Slovakia Christmas Traditions

Bratislava Christmas Market
••• Christmas market in Bratislava. CC BY-SA meneldur

Slovakia's Christmas traditions are similar to those of the Czech Republic. Christmas in Slovakia takes place on December 25th. The Bratislava Christmas Market is a major annual event in Slovakia's capital, and it allows visitors to celebrate Christmas the Slovakian way even if they won't be staying through the holidays.

Christmas Eve in Slovakia

Slovakians celebrate Christmas Eve, which they call Generous Evening, by decorating the Christmas tree and sitting down to a Christmas Eve feast.

An extra place is set at the table as a symbol of welcome to those who have nobody to share Christmas with. The breaking and sharing of wafers, which may be flavored with honey and sprinkled with nuts, precedes dinner. Traditionally, due to Catholic tradition, people in Slovakia would fast for Christmas Eve, but in order to make sure that children are satisfied and get to bed before opening presents, dinner is often served at a regular time. Several courses may be served for the dinner, including cabbage soup as a starter.

The Christmas carp is an important component to Slovakia's Christmas Eve dinner. Many families keep the carp alive in the bathtub until it is ready to be cooked. More than one adult remembers being a child and playing with the family's Christmas carp. After the fish is killed and cleaned, it is marinated in milk and cut, rather than lengthwise, from the spine to the belly to create horseshoe-like shapes, thought to bring good fortune.

Ježiško, Baby Jesus, brings presents to children and places them under the Christmas tree on Christmas Eve. The counterpart to Santa Claus in Slovakia is Father Frost or Dedo Mraz. But St. Mikulas can also visit children, who leave their shoes on the doorstep to be filled with treats, on St. Nicholas' Day on December 5.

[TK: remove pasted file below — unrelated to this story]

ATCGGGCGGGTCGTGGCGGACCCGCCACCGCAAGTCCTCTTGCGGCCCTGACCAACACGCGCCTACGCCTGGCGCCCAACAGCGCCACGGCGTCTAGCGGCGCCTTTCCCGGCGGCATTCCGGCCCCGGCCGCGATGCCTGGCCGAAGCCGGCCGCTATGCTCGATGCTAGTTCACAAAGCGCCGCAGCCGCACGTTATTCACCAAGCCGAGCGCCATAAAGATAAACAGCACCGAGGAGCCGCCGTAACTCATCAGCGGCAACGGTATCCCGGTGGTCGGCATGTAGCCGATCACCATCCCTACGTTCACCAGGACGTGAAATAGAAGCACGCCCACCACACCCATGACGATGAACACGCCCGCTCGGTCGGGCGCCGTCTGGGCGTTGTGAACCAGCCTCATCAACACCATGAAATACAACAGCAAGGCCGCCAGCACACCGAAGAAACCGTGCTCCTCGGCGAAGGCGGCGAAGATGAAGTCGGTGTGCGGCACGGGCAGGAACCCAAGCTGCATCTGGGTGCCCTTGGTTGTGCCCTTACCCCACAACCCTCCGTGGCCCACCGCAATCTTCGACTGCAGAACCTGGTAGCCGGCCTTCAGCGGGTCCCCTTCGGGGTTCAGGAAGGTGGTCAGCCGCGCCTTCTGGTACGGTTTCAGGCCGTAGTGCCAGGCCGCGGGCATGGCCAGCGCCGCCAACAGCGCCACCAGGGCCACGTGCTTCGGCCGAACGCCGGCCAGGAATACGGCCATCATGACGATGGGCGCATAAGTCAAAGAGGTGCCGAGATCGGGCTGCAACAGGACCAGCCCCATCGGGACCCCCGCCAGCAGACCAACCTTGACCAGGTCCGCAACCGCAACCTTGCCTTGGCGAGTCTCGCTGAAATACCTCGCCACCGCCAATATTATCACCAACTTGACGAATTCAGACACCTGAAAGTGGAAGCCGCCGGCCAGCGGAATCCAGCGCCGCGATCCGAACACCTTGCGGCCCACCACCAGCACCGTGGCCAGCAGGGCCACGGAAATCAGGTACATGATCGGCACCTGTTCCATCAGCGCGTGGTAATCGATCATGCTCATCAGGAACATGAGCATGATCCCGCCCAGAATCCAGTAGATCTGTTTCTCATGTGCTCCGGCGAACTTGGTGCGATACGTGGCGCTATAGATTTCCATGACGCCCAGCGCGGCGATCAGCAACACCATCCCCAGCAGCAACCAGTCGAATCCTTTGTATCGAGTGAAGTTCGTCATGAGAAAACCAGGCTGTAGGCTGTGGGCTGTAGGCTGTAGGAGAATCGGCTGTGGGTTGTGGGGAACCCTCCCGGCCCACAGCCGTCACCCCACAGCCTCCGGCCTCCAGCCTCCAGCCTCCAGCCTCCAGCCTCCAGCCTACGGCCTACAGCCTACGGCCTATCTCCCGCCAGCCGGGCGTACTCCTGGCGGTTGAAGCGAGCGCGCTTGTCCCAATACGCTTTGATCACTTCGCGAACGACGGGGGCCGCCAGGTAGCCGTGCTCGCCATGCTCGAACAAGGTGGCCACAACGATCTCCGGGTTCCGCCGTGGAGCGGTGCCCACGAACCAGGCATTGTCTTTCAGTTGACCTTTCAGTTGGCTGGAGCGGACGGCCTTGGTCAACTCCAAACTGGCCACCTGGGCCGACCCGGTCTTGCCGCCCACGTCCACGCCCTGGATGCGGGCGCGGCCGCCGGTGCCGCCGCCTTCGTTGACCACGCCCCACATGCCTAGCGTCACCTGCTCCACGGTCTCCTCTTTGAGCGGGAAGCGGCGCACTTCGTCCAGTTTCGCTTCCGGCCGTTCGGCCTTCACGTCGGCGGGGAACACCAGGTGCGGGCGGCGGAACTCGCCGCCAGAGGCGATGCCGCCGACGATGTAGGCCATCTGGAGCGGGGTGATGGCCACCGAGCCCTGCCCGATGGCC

Carol singers who go from door to door expect to be rewarded for their music with pastries and sweets. Like in other cultures, baking begins early in the Christmas season in Slovakia so that a constant supply of cakes and cookies is available for carolers and non-carolers alike, and to give as gifts or share with friends.

Midnight mass may be attended the night of Christmas Eve, and the family will spend the next two days together, enjoying leftovers, visiting relatives, and resting before returning to work.

Because in pagan times, this period of the winter was associated with the solstice, superstitions and beliefs pervade the Christmas holidays. These superstitions vary from family to family and are taken in the good fun today, but the idea that the carp's scales bring good luck and the presence of garlic on the Christmas table ensures the health, and safety from evil spirits, are a part of the fun and continuity of the Christmas tradition.